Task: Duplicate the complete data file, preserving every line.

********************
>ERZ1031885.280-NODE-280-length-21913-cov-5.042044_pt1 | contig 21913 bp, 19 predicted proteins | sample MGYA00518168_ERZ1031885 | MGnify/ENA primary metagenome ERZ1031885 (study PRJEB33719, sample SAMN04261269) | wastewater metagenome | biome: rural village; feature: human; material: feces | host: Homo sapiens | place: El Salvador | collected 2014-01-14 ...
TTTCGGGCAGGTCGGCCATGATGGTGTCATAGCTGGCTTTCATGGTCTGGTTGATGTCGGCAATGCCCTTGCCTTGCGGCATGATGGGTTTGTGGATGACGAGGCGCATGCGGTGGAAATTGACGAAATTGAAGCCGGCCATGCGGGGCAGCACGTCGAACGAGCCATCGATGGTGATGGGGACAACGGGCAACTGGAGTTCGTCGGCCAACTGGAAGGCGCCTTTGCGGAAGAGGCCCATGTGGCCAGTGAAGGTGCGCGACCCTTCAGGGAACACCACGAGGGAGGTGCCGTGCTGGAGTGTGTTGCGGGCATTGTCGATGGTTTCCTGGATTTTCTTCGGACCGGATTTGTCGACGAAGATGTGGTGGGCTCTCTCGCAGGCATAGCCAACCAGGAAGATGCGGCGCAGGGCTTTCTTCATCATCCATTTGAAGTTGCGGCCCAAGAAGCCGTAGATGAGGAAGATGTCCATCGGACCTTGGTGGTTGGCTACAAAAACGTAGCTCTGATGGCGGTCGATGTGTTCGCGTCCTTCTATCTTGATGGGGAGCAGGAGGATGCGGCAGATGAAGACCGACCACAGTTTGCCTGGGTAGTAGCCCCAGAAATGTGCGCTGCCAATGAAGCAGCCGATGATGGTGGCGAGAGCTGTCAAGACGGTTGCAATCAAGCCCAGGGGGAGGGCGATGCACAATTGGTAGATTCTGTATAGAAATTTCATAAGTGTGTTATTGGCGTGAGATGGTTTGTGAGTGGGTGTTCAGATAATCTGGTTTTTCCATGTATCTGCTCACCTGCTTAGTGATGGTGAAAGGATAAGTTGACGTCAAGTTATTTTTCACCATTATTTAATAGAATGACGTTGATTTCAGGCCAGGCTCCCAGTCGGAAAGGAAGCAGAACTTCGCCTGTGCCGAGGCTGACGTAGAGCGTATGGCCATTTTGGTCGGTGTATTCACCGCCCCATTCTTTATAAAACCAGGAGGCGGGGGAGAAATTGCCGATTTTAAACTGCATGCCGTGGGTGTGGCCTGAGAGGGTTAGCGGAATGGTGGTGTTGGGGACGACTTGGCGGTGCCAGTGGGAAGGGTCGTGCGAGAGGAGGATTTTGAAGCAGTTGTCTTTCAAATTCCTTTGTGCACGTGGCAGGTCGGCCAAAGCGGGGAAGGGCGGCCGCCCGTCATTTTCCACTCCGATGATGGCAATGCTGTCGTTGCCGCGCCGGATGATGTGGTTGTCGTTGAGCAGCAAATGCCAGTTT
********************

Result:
>ERZ1031885.280-NODE-280-length-21913-cov-5.042044_pt1 | contig 21913 bp, 19 predicted proteins | sample MGYA00518168_ERZ1031885 | MGnify/ENA primary metagenome ERZ1031885 (study PRJEB33719, sample SAMN04261269) | wastewater metagenome | biome: rural village; feature: human; material: feces | host: Homo sapiens | place: El Salvador | collected 2014-01-14 ...
TTTCGGGCAGGTCGGCCATGATGGTGTCATAGCTGGCTTTCATGGTCTGGTTGATGTCGGCAATGCCCTTGCCTTGCGGCATGATGGGTTTGTGGATGACGAGGCGCATGCGGTGGAAATTGACGAAATTGAAGCCGGCCATGCGGGGCAGCACGTCGAACGAGCCATCGATGGTGATGGGGACAACGGGCAACTGGAGTTCGTCGGCCAACTGGAAGGCGCCTTTGCGGAAGAGGCCCATGTGGCCAGTGAAGGTGCGCGACCCTTCAGGGAACACCACGAGGGAGGTGCCGTGCTGGAGTGTGTTGCGGGCATTGTCGATGGTTTCCTGGATTTTCTTCGGACCGGATTTGTCGACGAAGATGTGGTGGGCTCTCTCGCAGGCATAGCCAACCAGGAAGATGCGGCGCAGGGCTTTCTTCATCATCCATTTGAAGTTGCGGCCCAAGAAGCCGTAGATGAGGAAGATGTCCATCGGACCTTGGTGGTTGGCTACAAAAACGTAGCTCTGATGGCGGTCGATGTGTTCGCGTCCTTCTATCTTGATGGGGAGCAGGAGGATGCGGCAGATGAAGACCGACCACAGTTTGCCTGGGTAGTAGCCCCAGAAATGTGCGCTGCCAATGAAGCAGCCGATGATGGTGGCGAGAGCTGTCAAGACGGTTGCAATCAAGCCCAGGGGGAGGGCGATGCACAATTGGTAGATTCTGTATAGAAATTTCATAAGTGTGTTATTGGCGTGAGATGGTTTGTGAGTGGGTGTTCAGATAATCTGGTTTTTCCATGTATCTGCTCACCTGCTTAGTGATGGTGAAAGGATAAGTTGACGTCAAGTTATTTTTCACCATTATTTAATAGAATGACGTTGATTTCAGGCCAGGCTCCCAGTCGGAAAGGAAGCAGAACTTCGCCTGTGCCGAGGCTGACGTAGAGCGTATGGCCATTTTGGTCGGTGTATTCACCGCCCCATTCTTTATAAAACCAGGAGGCGGGGGAGAAATTGCCGATTTTAAACTGCATGCCGTGGGTGTGGCCTGAGAGGGTTAGCGGAATGGTGGTGTTGGGGACGACTTGGCGGTGCCAGTGGGAAGGGTCGTGCGAGAGGAGGATTTTGAAGCAGTTGTCTTTCAAATTCCTTTGTGCACGTGGCAGGTCGGCCAAAGCGGGGAAGGGCGGCCGCCCGTCATTTTCCACTCCGATGATGGCAATGCTGTCGTTGCCGCGCCGGATGATGTGGTTGTCGTTGAGCAGCAAATGCCAGTTT